The lobby area spots a unique structure which is modeled after an altar of a Sultan's Palace. Overall, the lobby and reception areas are of acceptable design arrangement. I reckon the original intention for the altar placement was to inspire the newly incoming guests, yet somehow, I felt that the whole lobby concept was somewhat lacking in certain aspects.

The Andaman hosts a number of good F&B outlets throughout its sprawling compound. At the main lobby, the Lobby Lounge serves quick beverages and snacks with partial views of the rainforest. On the ground floor of the main building, The Restaurant offers mostly Western fares with choices of either indoor and outdoor dining. Next door is The Japanese Restaurant which serves choices of a la cartè food items which are concocted fresh, with additional seating options at teppanyaki counter-top bars and in secluded tatami rooms for a personalised ambience. Smacked close the beach is The Gulai House amidst the lush forest. It serves exquisite traditional Malay village cooking-style menus apart from South Indian fares. The Gulai House is only open for dinner.

Before I continue with the rest of the review, I noted that the resort management seems to prefer to assign generic names for its various facilities. Otherwise, how else could one explain the unoriginal names like "The Restaurant", "The Pool Bar", "The Japanese Restaurant", and "The Spa", which I further elaborate about in a short while.

The Spa complex is majestically perched on top of a hill some distance away from the main building. The distance, not to mention the considerable steep gradient, can be a daunting challenge for those with sore muscles. Hence, it is recommended that you arrive fashionably on a buggy cart which is a complimentary service for the resort guests. The reception centre is built in an open-air terrace overlooking the bay and the gentle ocean breeze of the Andaman Sea acts as a much-welcome preview of what is in store at The Spa. Within the complex are four individual spa villas tiered along the steep hill slopes. Two massage beds are neatly arranged to face the ocean from the open-air terrace. Here, the view is regarded as the best in Teluk Datai.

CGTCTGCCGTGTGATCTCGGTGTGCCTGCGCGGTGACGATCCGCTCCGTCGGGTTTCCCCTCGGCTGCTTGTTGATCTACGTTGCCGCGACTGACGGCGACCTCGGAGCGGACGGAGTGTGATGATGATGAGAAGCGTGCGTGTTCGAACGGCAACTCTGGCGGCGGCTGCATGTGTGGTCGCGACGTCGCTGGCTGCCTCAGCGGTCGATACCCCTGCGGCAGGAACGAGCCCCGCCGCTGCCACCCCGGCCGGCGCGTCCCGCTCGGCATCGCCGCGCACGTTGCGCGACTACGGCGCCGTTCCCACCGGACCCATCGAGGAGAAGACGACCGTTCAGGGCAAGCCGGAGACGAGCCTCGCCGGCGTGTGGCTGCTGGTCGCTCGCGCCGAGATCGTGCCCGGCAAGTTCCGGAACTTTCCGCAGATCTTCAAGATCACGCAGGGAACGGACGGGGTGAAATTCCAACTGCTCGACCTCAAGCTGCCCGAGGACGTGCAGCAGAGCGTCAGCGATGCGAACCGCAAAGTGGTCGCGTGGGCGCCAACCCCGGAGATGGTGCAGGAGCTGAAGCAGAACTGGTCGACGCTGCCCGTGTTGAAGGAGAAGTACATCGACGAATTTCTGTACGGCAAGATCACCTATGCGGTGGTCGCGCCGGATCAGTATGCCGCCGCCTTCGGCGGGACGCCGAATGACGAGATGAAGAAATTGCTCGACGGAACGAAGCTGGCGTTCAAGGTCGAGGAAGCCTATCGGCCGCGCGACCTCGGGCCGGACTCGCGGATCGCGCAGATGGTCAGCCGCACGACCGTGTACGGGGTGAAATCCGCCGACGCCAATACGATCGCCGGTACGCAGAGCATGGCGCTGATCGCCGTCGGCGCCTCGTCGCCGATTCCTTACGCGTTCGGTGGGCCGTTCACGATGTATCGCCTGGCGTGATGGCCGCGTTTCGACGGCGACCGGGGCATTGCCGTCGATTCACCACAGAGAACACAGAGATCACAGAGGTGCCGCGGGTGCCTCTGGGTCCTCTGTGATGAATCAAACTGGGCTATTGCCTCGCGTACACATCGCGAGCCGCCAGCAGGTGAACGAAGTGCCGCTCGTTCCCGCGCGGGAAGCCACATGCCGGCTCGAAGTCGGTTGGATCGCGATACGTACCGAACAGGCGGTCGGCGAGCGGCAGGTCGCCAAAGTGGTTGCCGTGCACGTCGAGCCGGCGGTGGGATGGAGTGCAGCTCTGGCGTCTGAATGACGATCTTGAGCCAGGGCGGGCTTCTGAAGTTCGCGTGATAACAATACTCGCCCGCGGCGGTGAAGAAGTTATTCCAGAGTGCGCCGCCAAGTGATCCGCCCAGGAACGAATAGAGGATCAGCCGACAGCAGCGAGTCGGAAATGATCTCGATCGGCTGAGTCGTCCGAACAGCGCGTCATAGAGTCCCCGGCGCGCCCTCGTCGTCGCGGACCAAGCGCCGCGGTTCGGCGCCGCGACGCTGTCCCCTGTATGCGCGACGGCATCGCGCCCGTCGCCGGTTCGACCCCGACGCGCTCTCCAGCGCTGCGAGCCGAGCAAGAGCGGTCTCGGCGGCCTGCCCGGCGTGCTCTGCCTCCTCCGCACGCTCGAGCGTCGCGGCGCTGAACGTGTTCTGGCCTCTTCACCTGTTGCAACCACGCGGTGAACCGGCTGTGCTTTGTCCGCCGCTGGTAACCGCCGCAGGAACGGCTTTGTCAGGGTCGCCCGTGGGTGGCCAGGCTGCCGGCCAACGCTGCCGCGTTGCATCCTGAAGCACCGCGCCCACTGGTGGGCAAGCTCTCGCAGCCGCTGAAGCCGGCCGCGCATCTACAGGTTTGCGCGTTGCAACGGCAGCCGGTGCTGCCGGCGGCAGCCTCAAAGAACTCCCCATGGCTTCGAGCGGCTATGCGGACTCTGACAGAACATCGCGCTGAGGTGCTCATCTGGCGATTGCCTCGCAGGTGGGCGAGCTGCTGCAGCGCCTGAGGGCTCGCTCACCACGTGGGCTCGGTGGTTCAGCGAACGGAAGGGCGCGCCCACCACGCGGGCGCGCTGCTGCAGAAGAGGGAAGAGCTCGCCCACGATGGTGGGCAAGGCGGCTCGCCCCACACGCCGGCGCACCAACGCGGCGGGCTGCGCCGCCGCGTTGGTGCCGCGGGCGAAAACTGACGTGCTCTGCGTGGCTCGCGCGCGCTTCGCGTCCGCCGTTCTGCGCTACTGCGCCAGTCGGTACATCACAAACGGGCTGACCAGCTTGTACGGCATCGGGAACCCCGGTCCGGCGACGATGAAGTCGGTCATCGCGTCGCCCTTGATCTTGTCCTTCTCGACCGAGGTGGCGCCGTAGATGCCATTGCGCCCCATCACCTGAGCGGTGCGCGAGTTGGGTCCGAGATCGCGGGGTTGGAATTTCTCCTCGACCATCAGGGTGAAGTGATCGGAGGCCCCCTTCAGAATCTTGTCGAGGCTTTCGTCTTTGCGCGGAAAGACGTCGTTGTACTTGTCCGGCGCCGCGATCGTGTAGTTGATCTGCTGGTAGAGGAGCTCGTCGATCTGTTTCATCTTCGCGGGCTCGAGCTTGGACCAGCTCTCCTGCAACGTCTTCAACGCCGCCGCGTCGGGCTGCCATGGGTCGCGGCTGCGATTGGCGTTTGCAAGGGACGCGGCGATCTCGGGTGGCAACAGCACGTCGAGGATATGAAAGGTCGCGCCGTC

I am not exactly saving the best for last, but I found the most impressive feature at the resort is the swimming pool. Probably the best free-formed pool that I have seen in a while, it loops around an adequately spacious area amidst the rainforest. There are a number of man-made islands featuring tropical trees generously interspersed in the pool design. A handsome amount of sunning beds are arranged on the pool deck together with The Pool Bar that serves delightful outdoor snacks such as wood-fired pizzas, fresh sandwiches and cocktails. Extending from the pool area is a beach deck just a few yards away from the ocean. The beach deck features The Beach Bar which is probably one of the best spots to watch the sunset.

April 2007

A good nature-themed resort for those seeking the ultimate seclusion. Nonetheless, the room prices are a tad too high for what the resort has to offer.